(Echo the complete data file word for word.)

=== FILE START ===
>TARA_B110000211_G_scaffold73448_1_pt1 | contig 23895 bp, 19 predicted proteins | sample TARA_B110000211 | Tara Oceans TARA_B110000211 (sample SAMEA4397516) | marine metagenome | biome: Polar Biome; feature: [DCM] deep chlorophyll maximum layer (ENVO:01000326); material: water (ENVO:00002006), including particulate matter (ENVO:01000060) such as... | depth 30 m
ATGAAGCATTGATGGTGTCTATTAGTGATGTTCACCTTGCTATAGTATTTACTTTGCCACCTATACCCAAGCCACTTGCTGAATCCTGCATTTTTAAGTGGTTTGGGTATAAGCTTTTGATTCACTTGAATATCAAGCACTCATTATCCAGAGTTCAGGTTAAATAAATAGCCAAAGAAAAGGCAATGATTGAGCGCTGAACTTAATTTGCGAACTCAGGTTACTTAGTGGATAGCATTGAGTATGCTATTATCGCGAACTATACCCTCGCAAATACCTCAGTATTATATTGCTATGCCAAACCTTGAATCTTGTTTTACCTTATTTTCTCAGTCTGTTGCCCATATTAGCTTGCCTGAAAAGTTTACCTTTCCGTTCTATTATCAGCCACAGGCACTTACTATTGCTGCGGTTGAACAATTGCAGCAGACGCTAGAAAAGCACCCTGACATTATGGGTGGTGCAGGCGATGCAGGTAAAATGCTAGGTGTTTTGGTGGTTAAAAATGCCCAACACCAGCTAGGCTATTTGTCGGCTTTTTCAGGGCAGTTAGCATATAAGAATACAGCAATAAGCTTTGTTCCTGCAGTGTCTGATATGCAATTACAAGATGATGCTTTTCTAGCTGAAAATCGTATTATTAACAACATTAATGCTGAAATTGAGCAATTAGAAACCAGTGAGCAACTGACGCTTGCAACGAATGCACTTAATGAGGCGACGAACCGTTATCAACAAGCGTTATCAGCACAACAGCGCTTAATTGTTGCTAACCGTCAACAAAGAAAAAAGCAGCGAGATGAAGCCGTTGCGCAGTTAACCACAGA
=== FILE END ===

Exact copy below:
>TARA_B110000211_G_scaffold73448_1_pt1 | contig 23895 bp, 19 predicted proteins | sample TARA_B110000211 | Tara Oceans TARA_B110000211 (sample SAMEA4397516) | marine metagenome | biome: Polar Biome; feature: [DCM] deep chlorophyll maximum layer (ENVO:01000326); material: water (ENVO:00002006), including particulate matter (ENVO:01000060) such as... | depth 30 m
ATGAAGCATTGATGGTGTCTATTAGTGATGTTCACCTTGCTATAGTATTTACTTTGCCACCTATACCCAAGCCACTTGCTGAATCCTGCATTTTTAAGTGGTTTGGGTATAAGCTTTTGATTCACTTGAATATCAAGCACTCATTATCCAGAGTTCAGGTTAAATAAATAGCCAAAGAAAAGGCAATGATTGAGCGCTGAACTTAATTTGCGAACTCAGGTTACTTAGTGGATAGCATTGAGTATGCTATTATCGCGAACTATACCCTCGCAAATACCTCAGTATTATATTGCTATGCCAAACCTTGAATCTTGTTTTACCTTATTTTCTCAGTCTGTTGCCCATATTAGCTTGCCTGAAAAGTTTACCTTTCCGTTCTATTATCAGCCACAGGCACTTACTATTGCTGCGGTTGAACAATTGCAGCAGACGCTAGAAAAGCACCCTGACATTATGGGTGGTGCAGGCGATGCAGGTAAAATGCTAGGTGTTTTGGTGGTTAAAAATGCCCAACACCAGCTAGGCTATTTGTCGGCTTTTTCAGGGCAGTTAGCATATAAGAATACAGCAATAAGCTTTGTTCCTGCAGTGTCTGATATGCAATTACAAGATGATGCTTTTCTAGCTGAAAATCGTATTATTAACAACATTAATGCTGAAATTGAGCAATTAGAAACCAGTGAGCAACTGACGCTTGCAACGAATGCACTTAATGAGGCGACGAACCGTTATCAACAAGCGTTATCAGCACAACAGCGCTTAATTGTTGCTAACCGTCAACAAAGAAAAAAGCAGCGAGATGAAGCCGTTGCGCAGTTAACCACAGA